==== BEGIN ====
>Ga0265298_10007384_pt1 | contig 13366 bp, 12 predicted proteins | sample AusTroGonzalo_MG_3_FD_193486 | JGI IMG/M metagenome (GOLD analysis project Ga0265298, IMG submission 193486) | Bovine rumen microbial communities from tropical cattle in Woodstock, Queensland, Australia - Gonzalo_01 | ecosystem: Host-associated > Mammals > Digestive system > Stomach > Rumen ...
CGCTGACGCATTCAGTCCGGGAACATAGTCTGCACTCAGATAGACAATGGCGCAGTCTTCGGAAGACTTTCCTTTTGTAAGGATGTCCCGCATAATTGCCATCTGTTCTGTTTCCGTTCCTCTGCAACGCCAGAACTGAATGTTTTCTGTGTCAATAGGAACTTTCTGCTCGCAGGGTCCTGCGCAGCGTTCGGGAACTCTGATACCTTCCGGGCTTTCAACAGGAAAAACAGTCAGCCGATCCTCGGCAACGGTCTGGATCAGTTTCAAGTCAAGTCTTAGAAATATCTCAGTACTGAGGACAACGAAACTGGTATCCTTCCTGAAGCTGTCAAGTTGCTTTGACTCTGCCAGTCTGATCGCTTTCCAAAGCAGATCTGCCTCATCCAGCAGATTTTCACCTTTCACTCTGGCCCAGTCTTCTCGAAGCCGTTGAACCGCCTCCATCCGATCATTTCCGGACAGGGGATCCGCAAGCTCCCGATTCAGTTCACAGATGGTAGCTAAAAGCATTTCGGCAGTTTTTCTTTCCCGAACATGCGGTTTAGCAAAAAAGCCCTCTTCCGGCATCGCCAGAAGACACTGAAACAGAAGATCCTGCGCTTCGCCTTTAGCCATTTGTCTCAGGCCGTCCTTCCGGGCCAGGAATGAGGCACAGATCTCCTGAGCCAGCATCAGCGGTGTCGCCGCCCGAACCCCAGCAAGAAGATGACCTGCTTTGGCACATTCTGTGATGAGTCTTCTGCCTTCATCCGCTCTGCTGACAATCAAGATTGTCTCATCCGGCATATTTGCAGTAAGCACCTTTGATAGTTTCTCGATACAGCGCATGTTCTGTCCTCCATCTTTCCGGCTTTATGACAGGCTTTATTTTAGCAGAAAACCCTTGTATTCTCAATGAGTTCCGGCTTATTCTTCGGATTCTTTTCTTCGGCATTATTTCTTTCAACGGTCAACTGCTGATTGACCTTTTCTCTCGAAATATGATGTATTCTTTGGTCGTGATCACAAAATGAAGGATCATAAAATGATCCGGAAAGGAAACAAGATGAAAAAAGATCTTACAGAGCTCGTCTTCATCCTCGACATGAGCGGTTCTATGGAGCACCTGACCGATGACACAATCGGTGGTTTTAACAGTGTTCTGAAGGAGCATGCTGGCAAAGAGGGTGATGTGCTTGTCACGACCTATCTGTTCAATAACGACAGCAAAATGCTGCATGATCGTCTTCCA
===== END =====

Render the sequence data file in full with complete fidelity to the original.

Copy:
>Ga0265298_10007384_pt1 | contig 13366 bp, 12 predicted proteins | sample AusTroGonzalo_MG_3_FD_193486 | JGI IMG/M metagenome (GOLD analysis project Ga0265298, IMG submission 193486) | Bovine rumen microbial communities from tropical cattle in Woodstock, Queensland, Australia - Gonzalo_01 | ecosystem: Host-associated > Mammals > Digestive system > Stomach > Rumen ...
CGCTGACGCATTCAGTCCGGGAACATAGTCTGCACTCAGATAGACAATGGCGCAGTCTTCGGAAGACTTTCCTTTTGTAAGGATGTCCCGCATAATTGCCATCTGTTCTGTTTCCGTTCCTCTGCAACGCCAGAACTGAATGTTTTCTGTGTCAATAGGAACTTTCTGCTCGCAGGGTCCTGCGCAGCGTTCGGGAACTCTGATACCTTCCGGGCTTTCAACAGGAAAAACAGTCAGCCGATCCTCGGCAACGGTCTGGATCAGTTTCAAGTCAAGTCTTAGAAATATCTCAGTACTGAGGACAACGAAACTGGTATCCTTCCTGAAGCTGTCAAGTTGCTTTGACTCTGCCAGTCTGATCGCTTTCCAAAGCAGATCTGCCTCATCCAGCAGATTTTCACCTTTCACTCTGGCCCAGTCTTCTCGAAGCCGTTGAACCGCCTCCATCCGATCATTTCCGGACAGGGGATCCGCAAGCTCCCGATTCAGTTCACAGATGGTAGCTAAAAGCATTTCGGCAGTTTTTCTTTCCCGAACATGCGGTTTAGCAAAAAAGCCCTCTTCCGGCATCGCCAGAAGACACTGAAACAGAAGATCCTGCGCTTCGCCTTTAGCCATTTGTCTCAGGCCGTCCTTCCGGGCCAGGAATGAGGCACAGATCTCCTGAGCCAGCATCAGCGGTGTCGCCGCCCGAACCCCAGCAAGAAGATGACCTGCTTTGGCACATTCTGTGATGAGTCTTCTGCCTTCATCCGCTCTGCTGACAATCAAGATTGTCTCATCCGGCATATTTGCAGTAAGCACCTTTGATAGTTTCTCGATACAGCGCATGTTCTGTCCTCCATCTTTCCGGCTTTATGACAGGCTTTATTTTAGCAGAAAACCCTTGTATTCTCAATGAGTTCCGGCTTATTCTTCGGATTCTTTTCTTCGGCATTATTTCTTTCAACGGTCAACTGCTGATTGACCTTTTCTCTCGAAATATGATGTATTCTTTGGTCGTGATCACAAAATGAAGGATCATAAAATGATCCGGAAAGGAAACAAGATGAAAAAAGATCTTACAGAGCTCGTCTTCATCCTCGACATGAGCGGTTCTATGGAGCACCTGACCGATGACACAATCGGTGGTTTTAACAGTGTTCTGAAGGAGCATGCTGGCAAAGAGGGTGATGTGCTTGTCACGACCTATCTGTTCAATAACGACAGCAAAATGCTGCATGATCGTCTTCCA